Tuesday, March 01, 2005

:: Heel: A dishonorable man; a cad ::



Man, what a heel I've been.

I went to the magazine office Monday last week, fuming inside because of yet another delay in my magazine's pre-production schedule. One other magazine in our stable was delayed, and I got hit by the domino effect. Two of the three layout artists that were supposed to have been working with me since the 15th were still working on the other magazine, with no firm end in sight. When I talked to the editor in chief at the beginning of the month to ask, nicely, that the artists be free by the 15th, he gave me a nod. Last Monday was already the 20th. Sigh.

I was already on the receiving end of a nasty surprise from the same person last month, and in my mind I had set him up as a voodoo doll into which I pinned one criticism after another.

Then reality slapped me in the face. Just before I left the office, the publisher whispered to me that the other guy’s mother died the night before. Of cancer. She had been in the hospital three weeks and had been sent home a few days ago because there was nothing more the doctors could do for her at the hospital.

I felt like melting and seeping through the tiny cracks in the vinyl floor right there and then. I was ashamed of how cruel and unkind I had been, even if only in thoughts and a few snide remarks to a handful of people,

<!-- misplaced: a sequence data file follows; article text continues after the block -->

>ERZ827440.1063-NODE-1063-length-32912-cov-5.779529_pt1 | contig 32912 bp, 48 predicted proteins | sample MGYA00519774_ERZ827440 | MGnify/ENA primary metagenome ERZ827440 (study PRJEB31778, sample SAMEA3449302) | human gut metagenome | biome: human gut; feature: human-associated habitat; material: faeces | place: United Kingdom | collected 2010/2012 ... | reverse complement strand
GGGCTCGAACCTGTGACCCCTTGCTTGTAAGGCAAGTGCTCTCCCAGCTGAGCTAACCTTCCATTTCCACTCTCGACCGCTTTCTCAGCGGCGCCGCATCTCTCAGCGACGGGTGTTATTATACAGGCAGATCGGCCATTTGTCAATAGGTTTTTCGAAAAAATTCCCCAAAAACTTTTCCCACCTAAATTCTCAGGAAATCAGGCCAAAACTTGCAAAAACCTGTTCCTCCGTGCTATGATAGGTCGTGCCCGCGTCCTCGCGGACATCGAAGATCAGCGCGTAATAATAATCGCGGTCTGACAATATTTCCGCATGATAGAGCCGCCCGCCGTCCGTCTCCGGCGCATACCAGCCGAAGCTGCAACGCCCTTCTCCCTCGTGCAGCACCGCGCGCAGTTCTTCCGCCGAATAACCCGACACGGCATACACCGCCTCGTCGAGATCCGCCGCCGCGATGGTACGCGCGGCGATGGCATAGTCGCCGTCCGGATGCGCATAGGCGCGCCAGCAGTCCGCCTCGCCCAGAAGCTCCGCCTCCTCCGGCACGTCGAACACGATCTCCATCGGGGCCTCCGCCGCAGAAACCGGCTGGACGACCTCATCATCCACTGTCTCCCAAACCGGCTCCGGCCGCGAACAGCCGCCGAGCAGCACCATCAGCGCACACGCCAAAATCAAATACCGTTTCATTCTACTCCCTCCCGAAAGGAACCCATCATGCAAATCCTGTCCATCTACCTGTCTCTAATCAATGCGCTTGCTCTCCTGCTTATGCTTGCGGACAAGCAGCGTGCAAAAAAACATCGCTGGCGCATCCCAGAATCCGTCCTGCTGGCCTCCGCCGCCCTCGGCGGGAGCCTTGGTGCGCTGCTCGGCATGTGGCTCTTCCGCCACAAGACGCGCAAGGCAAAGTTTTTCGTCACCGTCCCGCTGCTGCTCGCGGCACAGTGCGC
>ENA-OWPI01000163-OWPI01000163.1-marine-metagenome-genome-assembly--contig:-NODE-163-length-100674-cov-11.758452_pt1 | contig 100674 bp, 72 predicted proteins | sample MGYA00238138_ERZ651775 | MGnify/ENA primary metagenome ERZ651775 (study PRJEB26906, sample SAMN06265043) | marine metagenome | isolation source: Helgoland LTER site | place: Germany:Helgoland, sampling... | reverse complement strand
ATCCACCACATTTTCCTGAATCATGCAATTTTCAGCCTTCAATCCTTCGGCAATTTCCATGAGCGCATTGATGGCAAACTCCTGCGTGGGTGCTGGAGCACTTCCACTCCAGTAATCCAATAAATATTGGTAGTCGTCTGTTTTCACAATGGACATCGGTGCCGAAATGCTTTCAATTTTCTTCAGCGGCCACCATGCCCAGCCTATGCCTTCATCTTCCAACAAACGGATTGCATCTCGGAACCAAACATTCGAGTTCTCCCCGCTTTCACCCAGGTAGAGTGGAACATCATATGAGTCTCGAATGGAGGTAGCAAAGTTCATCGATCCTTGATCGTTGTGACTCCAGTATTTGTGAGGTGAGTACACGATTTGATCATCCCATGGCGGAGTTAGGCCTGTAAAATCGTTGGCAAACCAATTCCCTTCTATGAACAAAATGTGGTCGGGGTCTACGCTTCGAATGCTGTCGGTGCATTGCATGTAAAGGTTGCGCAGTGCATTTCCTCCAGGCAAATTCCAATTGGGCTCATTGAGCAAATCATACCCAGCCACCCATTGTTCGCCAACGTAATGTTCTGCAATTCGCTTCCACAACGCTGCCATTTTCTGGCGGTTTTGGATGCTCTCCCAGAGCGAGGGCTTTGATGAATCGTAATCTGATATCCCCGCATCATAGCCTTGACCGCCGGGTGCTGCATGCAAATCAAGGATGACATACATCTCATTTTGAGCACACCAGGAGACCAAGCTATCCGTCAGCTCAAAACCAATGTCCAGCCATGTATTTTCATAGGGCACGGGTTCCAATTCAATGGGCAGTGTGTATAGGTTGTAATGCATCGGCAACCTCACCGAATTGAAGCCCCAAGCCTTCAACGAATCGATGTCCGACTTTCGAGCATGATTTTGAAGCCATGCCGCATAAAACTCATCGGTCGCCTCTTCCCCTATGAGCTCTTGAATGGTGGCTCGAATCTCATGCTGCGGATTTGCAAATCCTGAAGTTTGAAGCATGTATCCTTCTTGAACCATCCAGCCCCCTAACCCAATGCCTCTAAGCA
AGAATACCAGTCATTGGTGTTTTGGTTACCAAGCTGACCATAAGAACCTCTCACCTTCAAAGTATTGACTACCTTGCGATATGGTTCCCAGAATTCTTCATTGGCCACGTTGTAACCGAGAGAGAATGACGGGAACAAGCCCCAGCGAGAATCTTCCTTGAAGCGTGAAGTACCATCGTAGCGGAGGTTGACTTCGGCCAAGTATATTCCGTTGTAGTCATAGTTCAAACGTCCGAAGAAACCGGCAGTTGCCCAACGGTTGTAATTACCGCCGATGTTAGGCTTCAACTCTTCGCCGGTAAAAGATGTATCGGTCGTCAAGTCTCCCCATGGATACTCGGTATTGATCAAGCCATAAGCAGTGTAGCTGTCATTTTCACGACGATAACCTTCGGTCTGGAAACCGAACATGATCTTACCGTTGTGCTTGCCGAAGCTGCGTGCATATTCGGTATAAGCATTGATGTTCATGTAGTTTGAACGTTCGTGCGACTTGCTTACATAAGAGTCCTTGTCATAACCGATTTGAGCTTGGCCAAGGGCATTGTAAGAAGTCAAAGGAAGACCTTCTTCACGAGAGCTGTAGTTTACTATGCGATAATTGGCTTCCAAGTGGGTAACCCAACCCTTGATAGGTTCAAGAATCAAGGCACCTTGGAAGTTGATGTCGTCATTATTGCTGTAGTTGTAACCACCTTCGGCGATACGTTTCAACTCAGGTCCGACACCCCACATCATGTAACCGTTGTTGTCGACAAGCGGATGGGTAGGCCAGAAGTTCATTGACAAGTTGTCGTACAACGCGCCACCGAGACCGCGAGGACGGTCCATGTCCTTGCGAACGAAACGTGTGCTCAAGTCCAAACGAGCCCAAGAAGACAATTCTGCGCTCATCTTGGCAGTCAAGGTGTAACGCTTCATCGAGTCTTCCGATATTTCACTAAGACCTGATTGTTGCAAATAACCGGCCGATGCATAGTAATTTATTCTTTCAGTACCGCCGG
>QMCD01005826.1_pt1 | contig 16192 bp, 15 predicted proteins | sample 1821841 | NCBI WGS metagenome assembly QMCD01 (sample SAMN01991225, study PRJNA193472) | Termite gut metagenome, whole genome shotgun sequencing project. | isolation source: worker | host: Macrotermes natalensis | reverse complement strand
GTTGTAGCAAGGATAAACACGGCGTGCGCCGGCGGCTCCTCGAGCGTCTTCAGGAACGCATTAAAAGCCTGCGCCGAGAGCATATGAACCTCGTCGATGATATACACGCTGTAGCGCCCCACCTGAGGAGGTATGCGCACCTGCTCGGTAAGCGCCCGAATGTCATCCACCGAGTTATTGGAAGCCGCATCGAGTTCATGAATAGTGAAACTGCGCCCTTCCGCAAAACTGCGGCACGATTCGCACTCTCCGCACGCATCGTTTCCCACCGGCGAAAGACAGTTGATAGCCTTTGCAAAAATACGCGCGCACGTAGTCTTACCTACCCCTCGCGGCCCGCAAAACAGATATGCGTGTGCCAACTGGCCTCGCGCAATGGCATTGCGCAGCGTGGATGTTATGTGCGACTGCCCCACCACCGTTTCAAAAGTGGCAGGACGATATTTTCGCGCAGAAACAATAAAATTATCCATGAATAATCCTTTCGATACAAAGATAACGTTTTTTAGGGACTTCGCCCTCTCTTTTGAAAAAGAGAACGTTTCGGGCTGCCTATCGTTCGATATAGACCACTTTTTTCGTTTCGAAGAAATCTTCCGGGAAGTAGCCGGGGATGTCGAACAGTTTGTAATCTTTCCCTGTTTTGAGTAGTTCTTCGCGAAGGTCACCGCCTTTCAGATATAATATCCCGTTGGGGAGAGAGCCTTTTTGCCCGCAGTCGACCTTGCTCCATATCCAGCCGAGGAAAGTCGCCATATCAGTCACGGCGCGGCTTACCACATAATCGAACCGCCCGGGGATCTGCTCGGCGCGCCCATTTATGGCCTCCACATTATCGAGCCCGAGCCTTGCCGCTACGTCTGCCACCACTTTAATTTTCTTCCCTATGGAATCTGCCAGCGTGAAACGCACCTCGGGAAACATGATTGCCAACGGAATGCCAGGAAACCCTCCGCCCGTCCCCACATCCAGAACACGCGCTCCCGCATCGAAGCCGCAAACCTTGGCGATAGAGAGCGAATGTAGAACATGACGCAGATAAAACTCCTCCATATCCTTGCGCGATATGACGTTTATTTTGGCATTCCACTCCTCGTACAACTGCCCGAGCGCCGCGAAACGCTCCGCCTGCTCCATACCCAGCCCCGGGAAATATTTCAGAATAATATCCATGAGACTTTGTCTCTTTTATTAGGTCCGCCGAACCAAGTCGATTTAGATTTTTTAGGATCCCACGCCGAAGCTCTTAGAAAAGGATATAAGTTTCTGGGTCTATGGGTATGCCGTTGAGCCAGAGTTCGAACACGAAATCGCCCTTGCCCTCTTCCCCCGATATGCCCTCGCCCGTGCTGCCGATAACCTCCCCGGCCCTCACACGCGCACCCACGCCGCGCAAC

I looked at the other guy again, and understood—or at least I imagined I did—the reason for his spaced out look, his lackadaisical approach to deadlines, his difficulties in concentrating on his work. He was no longer the one-dimensional cardboard character—a man overly quick to promise but frustratingly slow to deliver—I ranted about to a few close friends, but a man with a recently deceased mother, a widower father, and three other siblings who would mourn the loss of their mother for some time to come.

I walked over to him and offerred my condolences. I went to the wake the next day, where I met his father. He was, to my surprise, in good spirits, and behaved as if he were welcoming old friends to an intimate dinner at home instead of to his wife's wake. I sensed a strong faith in him, one that prepared him to accept her death with serenity instead of insecurity.

I went to the funeral mass, a quick and unemotional affair. I was impressed by the calmness of the family members throughout the whole thing.

I was silent the entire cab ride back to the office, feeling like a heel for so quick to judge and dismiss someone because of some slight that I'd suffered at his hands. It's hard to say 'never again' but I will certainly try.

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